"I've defended him in National Review; I've defended him in the Daily Caller; I've said his energy policies give conservatives reasons to cheer," said former corporation commissioner Bob Stump.
"I was a Trump delegate," said former state senator Steve Montenegro. "I've been on national media, in English and in Spanish, to explain why what he's doing is right."
The battle to replace Trent Franks, who resigned last year after urging a female staff member to become a surrogate mother for his child, has turned less on any traditional conservative issue than on who would best defend the president and enact his agenda.
Republican primaries, which once demanded that candidates please a constellation of interest groups and answer every conservative questionnaire, have increasingly become about the agenda of one man. Trump critics inside the GOP, such as Sen. Jeff Flake (R-Ariz.), Gov. John Kasich (R-Ohio), and Mitt Romney, hold outsized roles in the national political debate. But the candidates bidding for Republican votes can't praise Trump enough.
"President Trump is very popular here, and it's because he's doing a good job," said former state senator Debbie Lesko, another contender for the seat. "I think it's important that we tell voters that we support the president's plans, because some people don't."
In December, when Franks resigned his seat in Phoenix's western suburbs, 12 Republicans jumped in to replace him. The 8th Congressional District, a stretch of resorts, retirement communities, and middle-class neighborhoods, had given 58 percent of the vote to Trump. Franks, one of the most conservative members of the House, had always won by landslides.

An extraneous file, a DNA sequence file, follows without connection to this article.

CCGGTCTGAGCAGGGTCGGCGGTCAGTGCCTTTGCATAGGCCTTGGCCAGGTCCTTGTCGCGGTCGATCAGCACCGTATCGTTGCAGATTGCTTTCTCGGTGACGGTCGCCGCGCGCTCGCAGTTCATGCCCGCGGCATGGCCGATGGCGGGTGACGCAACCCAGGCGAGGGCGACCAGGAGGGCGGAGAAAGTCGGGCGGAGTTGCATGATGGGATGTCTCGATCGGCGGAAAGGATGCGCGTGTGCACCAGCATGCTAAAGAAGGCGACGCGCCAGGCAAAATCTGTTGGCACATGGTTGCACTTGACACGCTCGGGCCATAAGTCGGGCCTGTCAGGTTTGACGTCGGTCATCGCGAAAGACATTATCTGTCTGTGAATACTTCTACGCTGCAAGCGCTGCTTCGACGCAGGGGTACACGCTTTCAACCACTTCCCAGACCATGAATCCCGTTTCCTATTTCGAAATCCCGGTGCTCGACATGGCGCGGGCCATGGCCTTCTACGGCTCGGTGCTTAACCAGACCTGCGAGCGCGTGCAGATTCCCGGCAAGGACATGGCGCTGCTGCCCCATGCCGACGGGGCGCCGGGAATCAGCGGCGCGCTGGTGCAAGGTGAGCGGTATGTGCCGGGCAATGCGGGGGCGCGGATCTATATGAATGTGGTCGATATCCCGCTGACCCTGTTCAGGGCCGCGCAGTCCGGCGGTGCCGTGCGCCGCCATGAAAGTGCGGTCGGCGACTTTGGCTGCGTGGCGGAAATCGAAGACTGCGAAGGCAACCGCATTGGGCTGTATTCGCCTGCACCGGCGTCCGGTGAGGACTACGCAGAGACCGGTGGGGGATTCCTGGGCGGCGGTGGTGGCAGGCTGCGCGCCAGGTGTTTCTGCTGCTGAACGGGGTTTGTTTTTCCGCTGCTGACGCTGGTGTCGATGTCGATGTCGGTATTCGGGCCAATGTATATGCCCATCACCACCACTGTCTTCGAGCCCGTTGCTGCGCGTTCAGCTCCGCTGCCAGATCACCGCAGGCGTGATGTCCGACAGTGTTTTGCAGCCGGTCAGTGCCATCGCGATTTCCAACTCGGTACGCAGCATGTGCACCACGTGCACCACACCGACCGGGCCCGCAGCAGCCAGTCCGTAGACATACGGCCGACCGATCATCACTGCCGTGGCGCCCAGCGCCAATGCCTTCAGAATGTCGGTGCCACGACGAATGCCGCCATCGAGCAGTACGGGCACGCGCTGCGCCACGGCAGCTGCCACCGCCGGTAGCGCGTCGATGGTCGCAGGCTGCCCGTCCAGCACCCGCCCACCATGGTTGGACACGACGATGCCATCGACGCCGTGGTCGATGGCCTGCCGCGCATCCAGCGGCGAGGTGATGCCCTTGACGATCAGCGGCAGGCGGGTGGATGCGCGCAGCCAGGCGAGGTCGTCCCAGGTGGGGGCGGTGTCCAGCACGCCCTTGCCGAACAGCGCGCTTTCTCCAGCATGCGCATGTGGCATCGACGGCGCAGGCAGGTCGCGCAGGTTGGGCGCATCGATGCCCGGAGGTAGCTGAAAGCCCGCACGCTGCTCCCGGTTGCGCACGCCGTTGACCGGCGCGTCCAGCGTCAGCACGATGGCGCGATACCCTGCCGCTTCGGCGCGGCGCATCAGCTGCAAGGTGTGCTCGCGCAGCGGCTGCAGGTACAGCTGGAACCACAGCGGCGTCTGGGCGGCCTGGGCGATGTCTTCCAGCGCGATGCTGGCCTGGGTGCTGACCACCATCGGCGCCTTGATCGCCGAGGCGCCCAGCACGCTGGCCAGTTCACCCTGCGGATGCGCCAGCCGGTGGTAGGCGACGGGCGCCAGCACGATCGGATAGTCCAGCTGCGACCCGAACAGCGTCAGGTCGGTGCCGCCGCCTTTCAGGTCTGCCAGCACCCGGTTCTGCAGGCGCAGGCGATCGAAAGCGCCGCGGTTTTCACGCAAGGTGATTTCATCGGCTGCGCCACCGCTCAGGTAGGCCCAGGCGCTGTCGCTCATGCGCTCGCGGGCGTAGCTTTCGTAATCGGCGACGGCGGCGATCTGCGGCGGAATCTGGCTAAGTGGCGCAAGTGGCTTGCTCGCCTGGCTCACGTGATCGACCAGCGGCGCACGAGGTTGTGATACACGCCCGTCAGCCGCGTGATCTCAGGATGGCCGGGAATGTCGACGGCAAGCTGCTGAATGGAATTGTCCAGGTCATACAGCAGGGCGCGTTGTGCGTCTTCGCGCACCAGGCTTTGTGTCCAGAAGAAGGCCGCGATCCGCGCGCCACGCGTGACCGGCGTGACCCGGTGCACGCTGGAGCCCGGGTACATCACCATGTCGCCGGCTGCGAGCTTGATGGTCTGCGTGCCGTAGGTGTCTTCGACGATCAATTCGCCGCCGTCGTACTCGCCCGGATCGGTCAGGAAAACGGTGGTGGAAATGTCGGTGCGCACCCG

Trump, in the 2016 primary, had won handily, but with most Republican voters picking another candidate. He ran behind Sen. Ted Cruz (R-Tex.) with Mormon voters; he lost some suburban voters to Sen. Marco Rubio (R-Fla.) and Kasich. That November, Flake and Sen. John McCain (R-Ariz.) had refused to vote for Trump, and he came closer to losing the state than any party nominee in 20 years.
That was then. Now, in Arizona, the president's magnetic pull has been strong enough to make Joe Arpaio, a legendary sheriff pardoned by Trump, a contender in this year's U.S. Senate primary. At a recent party meeting in Phoenix, candidates down the ballot introduced themselves as Trump allies, and activists gathered petition signatures — one from Arpaio himself — to put the party on record in favor of releasing a congressional memo that they say exonerates the president in the probe of Russian meddling in 2016.
"They all become Trump people at election time," Arpaio said in a short interview.
The fastest-selling item at a merchandise table was a blue hat with the Trump-inspired slogan "Make America a S---hole: Vote Democrat." Rep. Martha McSally (R-Ariz.), the Tucson-area Republican who just entered the race for Flake's seat, seemingly renounced her pre-election criticism of Trump.
"I made a couple of, a very small number of statements about particular statements that were made, and on the spectrum of things, it was very measured compared with a lot of other Republicans," she told the Los Angeles Times at the convention.
In the 8th District, the contenders run along a similar spectrum. Lovas, the former Trump chairman for Arizona, has framed his entire campaign around the president. Lawn signs reproduce a photo of the president and the candidate giving thumbs up; Lovas's logo reproduces the blue and white Trump logo, with his own name swapped in for the president. Campaign materials call him "an unwavering leader who will stand with our president as he makes America great again," and remind voters he was "with Trump at the start," when it was not easy.